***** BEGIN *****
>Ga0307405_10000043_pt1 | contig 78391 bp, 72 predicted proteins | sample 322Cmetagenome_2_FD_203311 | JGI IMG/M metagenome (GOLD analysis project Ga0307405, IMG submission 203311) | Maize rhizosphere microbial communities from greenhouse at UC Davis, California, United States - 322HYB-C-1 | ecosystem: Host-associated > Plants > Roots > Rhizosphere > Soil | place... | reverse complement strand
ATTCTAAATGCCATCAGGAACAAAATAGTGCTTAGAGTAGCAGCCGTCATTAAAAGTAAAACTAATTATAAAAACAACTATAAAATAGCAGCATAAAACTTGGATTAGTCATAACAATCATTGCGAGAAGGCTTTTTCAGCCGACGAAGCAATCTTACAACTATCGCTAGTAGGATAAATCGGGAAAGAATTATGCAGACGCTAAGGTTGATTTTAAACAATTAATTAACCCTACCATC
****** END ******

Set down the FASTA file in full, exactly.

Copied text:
>Ga0307405_10000043_pt1 | contig 78391 bp, 72 predicted proteins | sample 322Cmetagenome_2_FD_203311 | JGI IMG/M metagenome (GOLD analysis project Ga0307405, IMG submission 203311) | Maize rhizosphere microbial communities from greenhouse at UC Davis, California, United States - 322HYB-C-1 | ecosystem: Host-associated > Plants > Roots > Rhizosphere > Soil | place... | reverse complement strand
ATTCTAAATGCCATCAGGAACAAAATAGTGCTTAGAGTAGCAGCCGTCATTAAAAGTAAAACTAATTATAAAAACAACTATAAAATAGCAGCATAAAACTTGGATTAGTCATAACAATCATTGCGAGAAGGCTTTTTCAGCCGACGAAGCAATCTTACAACTATCGCTAGTAGGATAAATCGGGAAAGAATTATGCAGACGCTAAGGTTGATTTTAAACAATTAATTAACCCTACCATC